Partnerships with private sector key to country’s growth
Posted Sunday, August 12 2012 at 12:02
Public-private partnerships have been identified as one of the most effective methods of managing infrastructure and resources for the benefit of the citizens.
Through this system, the Government and private bodies jointly manage public resources using various methods. One of the biggest hurdles the Government faces is getting financing for these projects.
Another challenge would be managing, operating and running the initiatives efficiently. Such partnerships make it easier for the Government to delegate some of these functions to the private institutions and the overall effect is increased value for the public.
Public-private partnerships are beneficial to all the parties involved. Such an economy is usually very attractive to investors as a lot of opportunity is created for them.
Kenya is enacting its first Public -Private Partnership Law and this will hopefully attract more project and infrastructure investors into the country. When a regulatory framework is established, investor confidence is boosted.
Subsidiary legislation of public-private partnerships has been in existence through the Ministry of Finance Public Private Partnership Regulations of 2009. The Privatisation Act also contains some provisions which may touch on public-private partnerships.
These regulations and the Bill would be relevant for businesses and investors which intend to seize opportunities created in public project and infrastructure development.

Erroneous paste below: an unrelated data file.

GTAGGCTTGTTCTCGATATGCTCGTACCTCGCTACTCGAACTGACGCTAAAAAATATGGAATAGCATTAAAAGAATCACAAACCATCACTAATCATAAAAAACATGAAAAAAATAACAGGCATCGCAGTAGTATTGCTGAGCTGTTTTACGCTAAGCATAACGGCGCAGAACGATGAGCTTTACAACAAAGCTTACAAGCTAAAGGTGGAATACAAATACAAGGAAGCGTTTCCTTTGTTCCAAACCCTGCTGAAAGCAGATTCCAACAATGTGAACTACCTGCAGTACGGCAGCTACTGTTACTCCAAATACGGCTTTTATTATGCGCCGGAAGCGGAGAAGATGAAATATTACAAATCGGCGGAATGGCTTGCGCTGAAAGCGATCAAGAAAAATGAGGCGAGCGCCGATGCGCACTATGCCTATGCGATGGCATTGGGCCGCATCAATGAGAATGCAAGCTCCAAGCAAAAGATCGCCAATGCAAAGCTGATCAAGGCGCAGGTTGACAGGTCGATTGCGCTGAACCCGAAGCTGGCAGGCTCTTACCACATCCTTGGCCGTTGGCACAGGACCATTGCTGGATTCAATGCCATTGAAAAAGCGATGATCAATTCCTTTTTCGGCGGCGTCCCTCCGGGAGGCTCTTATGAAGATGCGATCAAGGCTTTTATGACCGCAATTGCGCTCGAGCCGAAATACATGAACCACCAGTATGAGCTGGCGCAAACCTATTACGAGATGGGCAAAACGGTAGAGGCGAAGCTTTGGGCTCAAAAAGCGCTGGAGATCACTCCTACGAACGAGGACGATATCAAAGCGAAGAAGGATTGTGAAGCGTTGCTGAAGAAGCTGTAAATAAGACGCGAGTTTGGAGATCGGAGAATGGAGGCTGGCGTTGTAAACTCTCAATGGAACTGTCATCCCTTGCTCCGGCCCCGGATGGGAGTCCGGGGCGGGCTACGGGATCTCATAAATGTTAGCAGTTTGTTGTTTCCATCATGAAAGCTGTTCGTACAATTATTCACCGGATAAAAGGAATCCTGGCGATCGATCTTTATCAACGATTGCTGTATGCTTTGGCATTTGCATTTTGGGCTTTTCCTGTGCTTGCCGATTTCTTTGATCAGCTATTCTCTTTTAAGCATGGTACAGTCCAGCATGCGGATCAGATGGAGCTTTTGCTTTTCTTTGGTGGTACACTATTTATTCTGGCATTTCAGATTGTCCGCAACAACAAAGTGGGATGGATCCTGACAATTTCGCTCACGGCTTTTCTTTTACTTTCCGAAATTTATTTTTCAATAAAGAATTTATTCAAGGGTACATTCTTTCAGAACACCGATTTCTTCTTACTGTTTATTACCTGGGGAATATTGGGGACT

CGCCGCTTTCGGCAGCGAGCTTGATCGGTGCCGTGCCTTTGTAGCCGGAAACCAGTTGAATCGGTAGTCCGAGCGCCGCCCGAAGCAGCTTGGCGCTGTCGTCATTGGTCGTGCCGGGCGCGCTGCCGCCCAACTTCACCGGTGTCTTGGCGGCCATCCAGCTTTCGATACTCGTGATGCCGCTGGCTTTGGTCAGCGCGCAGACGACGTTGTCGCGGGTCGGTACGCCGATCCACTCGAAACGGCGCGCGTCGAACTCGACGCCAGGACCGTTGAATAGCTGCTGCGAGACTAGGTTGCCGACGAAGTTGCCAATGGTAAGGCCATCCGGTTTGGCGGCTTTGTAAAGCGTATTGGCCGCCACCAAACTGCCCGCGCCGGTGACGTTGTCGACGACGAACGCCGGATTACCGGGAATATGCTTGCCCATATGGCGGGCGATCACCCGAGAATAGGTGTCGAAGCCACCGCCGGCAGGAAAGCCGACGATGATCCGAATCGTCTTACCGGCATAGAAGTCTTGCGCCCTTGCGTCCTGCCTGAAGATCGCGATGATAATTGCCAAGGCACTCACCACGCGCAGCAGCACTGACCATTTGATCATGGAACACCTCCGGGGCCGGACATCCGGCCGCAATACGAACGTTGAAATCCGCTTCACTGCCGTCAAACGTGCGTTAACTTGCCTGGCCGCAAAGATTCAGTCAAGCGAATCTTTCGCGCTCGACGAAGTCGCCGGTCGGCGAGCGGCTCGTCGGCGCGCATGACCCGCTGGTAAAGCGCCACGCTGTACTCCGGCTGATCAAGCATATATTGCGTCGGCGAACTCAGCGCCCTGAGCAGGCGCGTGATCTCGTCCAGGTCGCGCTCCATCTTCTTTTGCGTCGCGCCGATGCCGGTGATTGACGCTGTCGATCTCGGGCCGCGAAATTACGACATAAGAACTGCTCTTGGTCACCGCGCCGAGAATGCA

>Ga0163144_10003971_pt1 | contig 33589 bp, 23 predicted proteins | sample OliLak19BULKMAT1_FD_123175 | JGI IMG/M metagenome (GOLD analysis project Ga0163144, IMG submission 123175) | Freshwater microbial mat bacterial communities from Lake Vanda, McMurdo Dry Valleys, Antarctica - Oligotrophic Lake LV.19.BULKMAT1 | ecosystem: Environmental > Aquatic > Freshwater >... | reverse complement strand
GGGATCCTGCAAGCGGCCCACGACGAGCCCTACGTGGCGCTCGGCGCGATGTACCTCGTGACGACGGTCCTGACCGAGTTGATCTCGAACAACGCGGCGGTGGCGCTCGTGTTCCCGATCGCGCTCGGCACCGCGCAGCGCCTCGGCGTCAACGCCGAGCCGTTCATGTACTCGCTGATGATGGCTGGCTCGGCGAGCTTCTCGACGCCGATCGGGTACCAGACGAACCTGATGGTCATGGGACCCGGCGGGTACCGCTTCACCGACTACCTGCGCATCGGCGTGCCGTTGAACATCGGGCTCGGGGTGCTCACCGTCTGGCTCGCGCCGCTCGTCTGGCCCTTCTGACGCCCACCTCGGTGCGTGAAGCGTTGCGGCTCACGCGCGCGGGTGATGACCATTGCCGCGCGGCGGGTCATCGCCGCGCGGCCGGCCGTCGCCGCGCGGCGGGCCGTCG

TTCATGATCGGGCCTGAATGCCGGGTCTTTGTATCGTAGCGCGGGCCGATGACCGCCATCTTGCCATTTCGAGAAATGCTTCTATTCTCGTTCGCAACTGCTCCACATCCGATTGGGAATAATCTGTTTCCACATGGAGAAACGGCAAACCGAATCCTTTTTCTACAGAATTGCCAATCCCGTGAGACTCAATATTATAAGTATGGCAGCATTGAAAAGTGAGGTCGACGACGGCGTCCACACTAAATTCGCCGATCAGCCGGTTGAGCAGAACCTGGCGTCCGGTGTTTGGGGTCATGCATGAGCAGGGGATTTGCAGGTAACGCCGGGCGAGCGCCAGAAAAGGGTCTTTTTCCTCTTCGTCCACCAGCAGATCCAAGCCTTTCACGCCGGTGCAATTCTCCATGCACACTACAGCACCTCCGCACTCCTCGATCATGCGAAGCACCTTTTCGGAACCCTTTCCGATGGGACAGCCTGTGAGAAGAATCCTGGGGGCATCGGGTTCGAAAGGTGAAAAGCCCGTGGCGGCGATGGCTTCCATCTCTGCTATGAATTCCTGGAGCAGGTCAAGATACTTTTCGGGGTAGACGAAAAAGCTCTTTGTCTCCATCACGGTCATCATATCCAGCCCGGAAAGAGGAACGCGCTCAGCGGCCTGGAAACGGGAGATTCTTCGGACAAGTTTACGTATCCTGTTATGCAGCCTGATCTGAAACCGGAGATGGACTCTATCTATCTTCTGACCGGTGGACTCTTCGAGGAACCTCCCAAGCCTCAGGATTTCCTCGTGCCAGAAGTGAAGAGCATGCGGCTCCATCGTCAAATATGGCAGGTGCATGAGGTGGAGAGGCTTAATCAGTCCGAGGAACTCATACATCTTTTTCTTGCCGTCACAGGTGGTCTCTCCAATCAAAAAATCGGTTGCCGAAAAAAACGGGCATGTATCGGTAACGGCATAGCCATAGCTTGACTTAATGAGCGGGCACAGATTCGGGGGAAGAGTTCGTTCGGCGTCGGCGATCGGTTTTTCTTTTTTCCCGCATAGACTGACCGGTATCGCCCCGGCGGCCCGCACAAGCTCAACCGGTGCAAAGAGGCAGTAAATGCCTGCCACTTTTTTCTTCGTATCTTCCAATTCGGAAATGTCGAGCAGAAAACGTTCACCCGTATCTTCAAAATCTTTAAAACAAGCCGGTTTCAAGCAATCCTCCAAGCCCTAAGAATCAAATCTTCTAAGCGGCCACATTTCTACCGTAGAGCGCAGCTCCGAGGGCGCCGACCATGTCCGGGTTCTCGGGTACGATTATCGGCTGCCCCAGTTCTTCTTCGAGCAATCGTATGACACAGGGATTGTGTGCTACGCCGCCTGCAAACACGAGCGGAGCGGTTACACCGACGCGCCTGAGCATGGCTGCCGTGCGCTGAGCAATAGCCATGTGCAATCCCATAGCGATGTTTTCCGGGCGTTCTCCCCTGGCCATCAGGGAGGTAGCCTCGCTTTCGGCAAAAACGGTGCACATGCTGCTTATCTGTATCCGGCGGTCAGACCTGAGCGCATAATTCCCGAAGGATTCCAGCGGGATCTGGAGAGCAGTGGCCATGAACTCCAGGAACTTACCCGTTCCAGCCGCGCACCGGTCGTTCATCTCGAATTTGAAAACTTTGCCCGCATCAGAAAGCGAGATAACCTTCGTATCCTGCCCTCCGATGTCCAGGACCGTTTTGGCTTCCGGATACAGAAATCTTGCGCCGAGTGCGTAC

The 2009 regulations provide ways in which private entities could participate jointly with the Government for the management of public infrastructure. One of these methods is through a management contract through which a private entity will be allowed to run a public resource while the Government retains it ownership.
The regulations place the cap at five years.
Examples where this has been used is in the management of Government-owned factories. The State would delegate the running of such facilities to a private body which has the technical knowledge while retaining ownership of the facility. It then pays the private entity a fee for this service.
The private entities can also lease an asset from the Government and charge the consumer fees for use of that facility. Ownership remains with the Government. The private entity makes its money from the fees it charges the end users.
This may not be common in Kenya but in other countries public parks and recreational facilities are run under public -private partnership through leasing.
A concession granted to a private entity requires that it maintains and upgrades the facility.
The concession is for a period of time and the money for the private body is through charging end users fees.
A lot of concessions have been done at the Maasai Mara. Some are private concessions between the landowners and private developers while others are between the local authorities and private entities.